Thurgood Marshall, Martin Luther King, and Rosa Parks; Bull Connor and George Wallace — the names have become part of the nation's collective memory, as have the events that brought them to prominence. The 1954 Supreme Court decision, which famously declared segregation in education to be "inherently unequal"; the determination of the residents of Montgomery, who chose to walk rather than ride on Jim Crow buses in December 1955; the gathering on a peaceful August afternoon in 1963 when thousands came together in the nation's capital; and the shocking murder of four little girls in Birmingham that same year-the story of the struggle is etched in the minds of Americans, whether they lived through the events themselves or viewed them on the film clips that have become a staple part of the diet of American schoolchildren.
While many recognize the significance of the civil rights movement of the 1950s and 1960s, few recall that the struggle began not in those years but decades earlier. Emerging late in the nineteenth century, the modern quest for racial justice was peopled by extraordinary figures, many of whom are now remembered only dimly or not at all. Black and white freedom fighters worked tirelessly and often at great personal risk to extract justice from the heart of a nation that had long proclaimed itself the source of freedom and democracy in the world. That the United States was unwilling to provide either to all its citizens was one of the supreme ironies of the struggle, a campaign that unfolded slowly but inexorably over the first half of the twentieth century.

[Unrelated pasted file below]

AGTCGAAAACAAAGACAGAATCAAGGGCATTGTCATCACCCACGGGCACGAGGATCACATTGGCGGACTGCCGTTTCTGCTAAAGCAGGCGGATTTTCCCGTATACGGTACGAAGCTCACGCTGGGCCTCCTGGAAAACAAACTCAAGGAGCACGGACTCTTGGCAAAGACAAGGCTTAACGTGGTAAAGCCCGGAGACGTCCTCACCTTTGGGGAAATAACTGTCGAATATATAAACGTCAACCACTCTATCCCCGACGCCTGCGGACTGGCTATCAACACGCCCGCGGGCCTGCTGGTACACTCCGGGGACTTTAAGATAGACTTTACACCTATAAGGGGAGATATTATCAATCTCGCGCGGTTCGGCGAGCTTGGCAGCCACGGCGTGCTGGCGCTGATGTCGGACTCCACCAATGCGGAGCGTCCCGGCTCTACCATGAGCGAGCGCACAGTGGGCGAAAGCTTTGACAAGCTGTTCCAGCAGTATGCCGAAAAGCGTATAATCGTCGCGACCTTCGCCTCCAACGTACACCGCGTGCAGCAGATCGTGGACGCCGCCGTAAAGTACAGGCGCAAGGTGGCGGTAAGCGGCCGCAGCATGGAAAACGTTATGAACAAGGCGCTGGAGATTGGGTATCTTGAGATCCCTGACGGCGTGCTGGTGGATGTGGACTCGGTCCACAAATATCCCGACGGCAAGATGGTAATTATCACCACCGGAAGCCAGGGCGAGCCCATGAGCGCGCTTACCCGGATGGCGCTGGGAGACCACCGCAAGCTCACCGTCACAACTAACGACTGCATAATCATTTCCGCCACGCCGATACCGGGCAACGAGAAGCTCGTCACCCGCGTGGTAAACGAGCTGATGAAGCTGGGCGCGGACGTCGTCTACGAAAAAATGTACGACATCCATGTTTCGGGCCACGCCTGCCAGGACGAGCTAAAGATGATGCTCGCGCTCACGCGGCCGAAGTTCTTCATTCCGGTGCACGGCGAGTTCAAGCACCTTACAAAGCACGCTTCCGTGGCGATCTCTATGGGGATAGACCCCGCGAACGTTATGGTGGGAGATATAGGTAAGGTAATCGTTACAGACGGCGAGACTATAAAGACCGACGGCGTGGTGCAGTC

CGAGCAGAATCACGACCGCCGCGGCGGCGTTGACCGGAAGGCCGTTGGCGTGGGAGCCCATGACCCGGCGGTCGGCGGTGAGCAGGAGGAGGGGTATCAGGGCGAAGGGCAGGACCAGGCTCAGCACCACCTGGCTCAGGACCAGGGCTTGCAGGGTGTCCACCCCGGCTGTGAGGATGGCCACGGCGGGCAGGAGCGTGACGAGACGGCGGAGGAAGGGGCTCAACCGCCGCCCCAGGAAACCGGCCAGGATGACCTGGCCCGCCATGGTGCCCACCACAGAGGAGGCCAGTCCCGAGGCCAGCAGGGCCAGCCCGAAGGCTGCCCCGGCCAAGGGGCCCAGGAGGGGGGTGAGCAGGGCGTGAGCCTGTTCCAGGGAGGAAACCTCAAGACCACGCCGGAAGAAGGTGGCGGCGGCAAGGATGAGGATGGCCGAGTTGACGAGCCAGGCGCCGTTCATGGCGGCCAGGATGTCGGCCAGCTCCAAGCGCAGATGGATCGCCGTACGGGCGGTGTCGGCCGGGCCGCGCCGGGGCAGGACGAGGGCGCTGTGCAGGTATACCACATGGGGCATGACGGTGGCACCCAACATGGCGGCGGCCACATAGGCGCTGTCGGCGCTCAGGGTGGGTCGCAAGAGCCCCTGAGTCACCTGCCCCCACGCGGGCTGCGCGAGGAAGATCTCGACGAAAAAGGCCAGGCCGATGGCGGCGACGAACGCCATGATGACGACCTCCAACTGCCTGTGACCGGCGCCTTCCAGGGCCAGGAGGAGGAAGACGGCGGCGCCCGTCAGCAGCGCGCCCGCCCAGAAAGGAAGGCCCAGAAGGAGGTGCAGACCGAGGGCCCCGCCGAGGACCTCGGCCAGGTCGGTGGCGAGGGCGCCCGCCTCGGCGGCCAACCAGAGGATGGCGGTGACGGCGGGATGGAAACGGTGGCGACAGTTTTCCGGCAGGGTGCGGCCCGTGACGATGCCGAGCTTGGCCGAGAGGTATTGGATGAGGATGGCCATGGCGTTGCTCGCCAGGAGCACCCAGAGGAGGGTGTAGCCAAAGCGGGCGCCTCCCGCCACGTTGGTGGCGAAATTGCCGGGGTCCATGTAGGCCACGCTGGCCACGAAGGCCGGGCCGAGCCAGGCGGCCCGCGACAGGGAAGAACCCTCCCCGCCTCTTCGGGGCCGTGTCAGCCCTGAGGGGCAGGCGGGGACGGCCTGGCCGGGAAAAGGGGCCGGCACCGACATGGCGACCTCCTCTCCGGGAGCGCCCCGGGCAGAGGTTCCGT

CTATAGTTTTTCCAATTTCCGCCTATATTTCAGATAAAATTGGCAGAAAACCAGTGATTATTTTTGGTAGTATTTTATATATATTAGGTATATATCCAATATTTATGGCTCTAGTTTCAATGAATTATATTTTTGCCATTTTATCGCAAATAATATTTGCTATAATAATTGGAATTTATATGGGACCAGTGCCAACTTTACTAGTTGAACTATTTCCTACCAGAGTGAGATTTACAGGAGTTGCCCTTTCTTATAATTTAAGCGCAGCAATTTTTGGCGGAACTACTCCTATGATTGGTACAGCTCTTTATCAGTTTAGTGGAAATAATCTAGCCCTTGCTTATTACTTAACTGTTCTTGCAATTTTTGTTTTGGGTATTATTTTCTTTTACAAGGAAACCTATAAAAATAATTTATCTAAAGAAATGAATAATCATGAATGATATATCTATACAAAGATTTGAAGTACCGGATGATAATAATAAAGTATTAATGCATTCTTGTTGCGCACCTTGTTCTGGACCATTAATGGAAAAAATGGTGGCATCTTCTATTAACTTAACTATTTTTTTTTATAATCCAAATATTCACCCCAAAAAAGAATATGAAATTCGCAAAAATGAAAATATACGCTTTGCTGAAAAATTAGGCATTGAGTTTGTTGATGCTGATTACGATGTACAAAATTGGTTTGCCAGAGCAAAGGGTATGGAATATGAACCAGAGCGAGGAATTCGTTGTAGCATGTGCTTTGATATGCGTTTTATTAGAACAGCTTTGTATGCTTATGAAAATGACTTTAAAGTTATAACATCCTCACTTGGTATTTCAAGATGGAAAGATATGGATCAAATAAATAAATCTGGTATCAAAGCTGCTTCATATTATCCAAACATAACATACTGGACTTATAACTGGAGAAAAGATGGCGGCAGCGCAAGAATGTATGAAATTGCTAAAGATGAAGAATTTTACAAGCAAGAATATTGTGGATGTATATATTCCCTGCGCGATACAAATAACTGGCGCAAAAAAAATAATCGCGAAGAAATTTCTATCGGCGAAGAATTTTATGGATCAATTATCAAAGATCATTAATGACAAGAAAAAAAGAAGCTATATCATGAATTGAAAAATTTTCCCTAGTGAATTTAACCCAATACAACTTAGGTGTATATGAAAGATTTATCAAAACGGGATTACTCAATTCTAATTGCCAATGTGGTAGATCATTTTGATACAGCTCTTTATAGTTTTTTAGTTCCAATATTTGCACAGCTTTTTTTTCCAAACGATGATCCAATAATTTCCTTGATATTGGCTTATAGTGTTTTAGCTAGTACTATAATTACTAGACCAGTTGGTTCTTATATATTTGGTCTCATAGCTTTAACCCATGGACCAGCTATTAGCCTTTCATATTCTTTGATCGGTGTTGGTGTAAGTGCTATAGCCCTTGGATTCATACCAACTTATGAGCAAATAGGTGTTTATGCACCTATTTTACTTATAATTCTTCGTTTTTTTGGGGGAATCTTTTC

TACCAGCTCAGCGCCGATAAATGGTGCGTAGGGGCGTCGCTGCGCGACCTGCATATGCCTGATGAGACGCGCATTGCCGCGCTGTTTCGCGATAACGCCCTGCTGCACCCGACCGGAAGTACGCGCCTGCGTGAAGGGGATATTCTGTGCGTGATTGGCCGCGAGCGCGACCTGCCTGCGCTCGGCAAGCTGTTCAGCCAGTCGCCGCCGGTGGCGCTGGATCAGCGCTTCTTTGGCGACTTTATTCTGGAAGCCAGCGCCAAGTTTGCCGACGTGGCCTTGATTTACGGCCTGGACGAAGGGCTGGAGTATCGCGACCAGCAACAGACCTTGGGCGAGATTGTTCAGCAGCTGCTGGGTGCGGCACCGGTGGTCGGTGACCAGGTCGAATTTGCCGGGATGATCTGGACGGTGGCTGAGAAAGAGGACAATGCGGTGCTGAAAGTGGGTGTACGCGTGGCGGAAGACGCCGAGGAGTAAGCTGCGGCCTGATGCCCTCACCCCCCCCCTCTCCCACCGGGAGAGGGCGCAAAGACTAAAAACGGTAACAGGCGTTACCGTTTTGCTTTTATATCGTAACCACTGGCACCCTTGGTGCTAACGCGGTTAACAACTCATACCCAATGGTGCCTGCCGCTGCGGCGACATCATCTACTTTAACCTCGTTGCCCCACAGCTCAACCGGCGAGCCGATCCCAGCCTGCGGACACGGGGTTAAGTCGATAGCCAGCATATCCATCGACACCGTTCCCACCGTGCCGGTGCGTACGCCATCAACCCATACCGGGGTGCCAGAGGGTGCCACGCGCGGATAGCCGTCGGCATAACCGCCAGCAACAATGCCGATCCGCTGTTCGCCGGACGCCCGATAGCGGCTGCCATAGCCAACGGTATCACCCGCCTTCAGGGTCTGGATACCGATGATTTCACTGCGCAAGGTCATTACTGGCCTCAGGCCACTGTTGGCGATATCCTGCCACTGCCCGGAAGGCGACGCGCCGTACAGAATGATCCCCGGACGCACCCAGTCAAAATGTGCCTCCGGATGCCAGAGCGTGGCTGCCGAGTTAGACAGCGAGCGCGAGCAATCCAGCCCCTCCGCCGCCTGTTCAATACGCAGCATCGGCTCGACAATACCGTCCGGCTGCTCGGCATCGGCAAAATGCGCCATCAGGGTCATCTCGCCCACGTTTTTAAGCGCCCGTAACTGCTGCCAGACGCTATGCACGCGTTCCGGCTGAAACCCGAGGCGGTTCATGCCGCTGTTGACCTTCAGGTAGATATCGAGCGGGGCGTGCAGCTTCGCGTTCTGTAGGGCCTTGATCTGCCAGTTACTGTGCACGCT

To have believed early in the last century that schools would one day be integrated and legal racial discrimination ended would have seemed a case of hope vanquishing reality. Yet in the 1950s and 1960s, it would begin to happen, and the Civil Rights Act of 1964 represented the culmination of years of work. With its passage, and the enactment the following year of the Voting Rights Act, the legal wall that had stood for so long between African Americans and full citizenship came tumbling down.
The history of the struggle has been told many times before, often as the story of courageous African Americans whose collective actions forced a reluctant federal government to defend and protect the rights of all Americans against a system that had long denied justice to blacks. And that is as it should be told, for what finally compelled the federal government to act were the assiduous efforts of black Americans who were determined to end legal discrimination.